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Hrothgar, king of the Danes, built the mighty mead hall Herot for several reasons, both of which reflect the context in which the epic poem Beowulf was composed.
Hrothgar wanted to build the hall as a place for his warriors to gather. It was a convention of the times that a leader reward the efforts of his warriors with feasting and gifts--this was how they earned and developed loyalty, which, in an era of smaller competing kingdoms, was vitally important.
But Herot was also important as a religious symbol. Denmark, like many areas of the world, especially Europe, was in a period of religious flux as the old mythologies gave way to Christianity. Burton Raffel's translation of Beowulf states:
Hrothgar . . . resolved
To build a hall that would hold his mighty
Band and reach higher toward Heaven than anything
That had ever been known to the sons of men.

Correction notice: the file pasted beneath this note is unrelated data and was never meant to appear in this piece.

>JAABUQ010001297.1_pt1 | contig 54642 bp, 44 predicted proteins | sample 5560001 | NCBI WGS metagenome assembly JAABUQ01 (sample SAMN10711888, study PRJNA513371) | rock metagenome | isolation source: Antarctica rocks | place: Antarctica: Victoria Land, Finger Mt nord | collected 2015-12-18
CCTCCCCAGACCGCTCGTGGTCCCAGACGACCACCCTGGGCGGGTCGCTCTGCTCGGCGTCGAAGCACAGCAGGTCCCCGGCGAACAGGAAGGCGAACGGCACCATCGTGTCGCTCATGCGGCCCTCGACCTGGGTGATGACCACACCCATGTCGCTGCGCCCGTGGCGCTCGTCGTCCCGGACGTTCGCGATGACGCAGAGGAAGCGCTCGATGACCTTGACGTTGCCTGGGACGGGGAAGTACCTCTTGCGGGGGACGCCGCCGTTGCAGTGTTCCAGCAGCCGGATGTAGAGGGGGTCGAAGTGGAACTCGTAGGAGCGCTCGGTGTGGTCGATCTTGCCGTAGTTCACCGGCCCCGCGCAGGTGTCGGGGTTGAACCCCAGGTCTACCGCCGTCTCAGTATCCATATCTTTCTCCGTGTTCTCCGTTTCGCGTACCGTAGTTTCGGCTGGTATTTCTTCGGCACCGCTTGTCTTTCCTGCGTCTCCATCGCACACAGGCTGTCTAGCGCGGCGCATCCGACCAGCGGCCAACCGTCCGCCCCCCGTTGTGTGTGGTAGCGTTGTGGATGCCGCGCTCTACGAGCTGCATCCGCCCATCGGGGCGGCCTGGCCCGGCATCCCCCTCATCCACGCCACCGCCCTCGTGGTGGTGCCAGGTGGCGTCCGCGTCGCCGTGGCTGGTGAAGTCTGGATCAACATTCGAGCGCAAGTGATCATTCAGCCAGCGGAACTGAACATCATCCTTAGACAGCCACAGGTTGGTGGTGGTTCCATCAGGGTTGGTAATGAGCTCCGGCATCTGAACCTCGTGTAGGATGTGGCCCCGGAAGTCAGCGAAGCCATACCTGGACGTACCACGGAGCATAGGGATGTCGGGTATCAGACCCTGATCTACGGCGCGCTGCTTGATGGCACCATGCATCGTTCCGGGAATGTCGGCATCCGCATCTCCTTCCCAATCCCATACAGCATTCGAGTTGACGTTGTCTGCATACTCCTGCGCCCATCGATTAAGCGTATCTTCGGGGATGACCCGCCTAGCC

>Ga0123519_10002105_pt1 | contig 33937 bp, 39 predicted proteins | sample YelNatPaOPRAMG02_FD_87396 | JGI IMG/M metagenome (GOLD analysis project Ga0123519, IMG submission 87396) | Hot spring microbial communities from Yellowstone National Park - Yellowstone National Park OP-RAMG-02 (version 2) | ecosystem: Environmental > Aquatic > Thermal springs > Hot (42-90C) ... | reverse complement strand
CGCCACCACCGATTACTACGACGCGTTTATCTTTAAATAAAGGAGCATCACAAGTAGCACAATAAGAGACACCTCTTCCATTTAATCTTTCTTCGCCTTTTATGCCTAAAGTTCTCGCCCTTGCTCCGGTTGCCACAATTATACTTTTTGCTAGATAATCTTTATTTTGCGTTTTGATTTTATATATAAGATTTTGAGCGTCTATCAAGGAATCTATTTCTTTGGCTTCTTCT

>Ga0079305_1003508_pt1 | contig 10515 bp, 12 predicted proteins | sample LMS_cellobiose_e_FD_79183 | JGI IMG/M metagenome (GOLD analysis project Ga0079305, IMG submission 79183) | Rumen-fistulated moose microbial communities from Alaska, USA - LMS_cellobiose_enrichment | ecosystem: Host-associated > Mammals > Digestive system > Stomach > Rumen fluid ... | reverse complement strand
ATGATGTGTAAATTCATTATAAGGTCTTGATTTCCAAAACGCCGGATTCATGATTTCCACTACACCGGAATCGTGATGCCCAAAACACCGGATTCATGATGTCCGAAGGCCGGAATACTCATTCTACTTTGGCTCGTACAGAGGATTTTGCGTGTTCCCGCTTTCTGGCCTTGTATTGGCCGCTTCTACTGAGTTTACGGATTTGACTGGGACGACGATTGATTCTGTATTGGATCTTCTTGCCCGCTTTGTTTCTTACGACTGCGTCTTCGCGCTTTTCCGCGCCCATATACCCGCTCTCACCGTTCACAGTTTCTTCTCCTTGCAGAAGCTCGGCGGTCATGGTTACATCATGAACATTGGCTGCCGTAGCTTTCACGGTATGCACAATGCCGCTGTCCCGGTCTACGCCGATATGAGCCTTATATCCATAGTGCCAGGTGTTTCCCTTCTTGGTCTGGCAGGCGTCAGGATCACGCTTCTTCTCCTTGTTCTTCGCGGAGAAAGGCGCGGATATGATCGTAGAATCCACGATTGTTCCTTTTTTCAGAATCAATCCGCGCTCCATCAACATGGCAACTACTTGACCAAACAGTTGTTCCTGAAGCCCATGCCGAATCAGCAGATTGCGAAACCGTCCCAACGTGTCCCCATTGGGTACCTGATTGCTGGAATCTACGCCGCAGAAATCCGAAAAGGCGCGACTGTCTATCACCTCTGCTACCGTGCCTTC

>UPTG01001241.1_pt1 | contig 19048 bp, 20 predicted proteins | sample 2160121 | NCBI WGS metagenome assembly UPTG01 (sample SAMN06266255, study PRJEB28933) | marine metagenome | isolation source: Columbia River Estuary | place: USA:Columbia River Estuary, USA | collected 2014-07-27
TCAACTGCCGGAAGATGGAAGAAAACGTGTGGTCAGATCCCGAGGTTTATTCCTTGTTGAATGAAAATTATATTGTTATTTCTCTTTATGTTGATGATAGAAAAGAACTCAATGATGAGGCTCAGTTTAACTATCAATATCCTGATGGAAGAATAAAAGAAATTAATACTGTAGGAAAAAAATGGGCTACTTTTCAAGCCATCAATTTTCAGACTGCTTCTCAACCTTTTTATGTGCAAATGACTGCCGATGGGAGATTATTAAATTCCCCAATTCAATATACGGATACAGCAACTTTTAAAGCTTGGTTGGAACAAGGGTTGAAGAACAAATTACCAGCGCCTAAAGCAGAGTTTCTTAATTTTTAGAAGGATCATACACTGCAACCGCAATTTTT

From this we see that Hrothgar and the Danes intended for Herot to symbolize a spiritual yearning for God. We can infer that it is the Christian God they wish to reach by other statements in the work which equate pagan polytheism with the devil.
Hrothgar built Heorot (Herot, depending on translation) for the "best and bravest of his men." It is an honorable king who seeks to reward his soldiers for their bravery. The building was beautiful, both inside and out. Extravagant in decor (it was covered in hammered gold), the hall was supposed to be a tribute of Hrothgar's pride in his men, but Grendel, who could not stand the idea of happiness, made it a place of horror.
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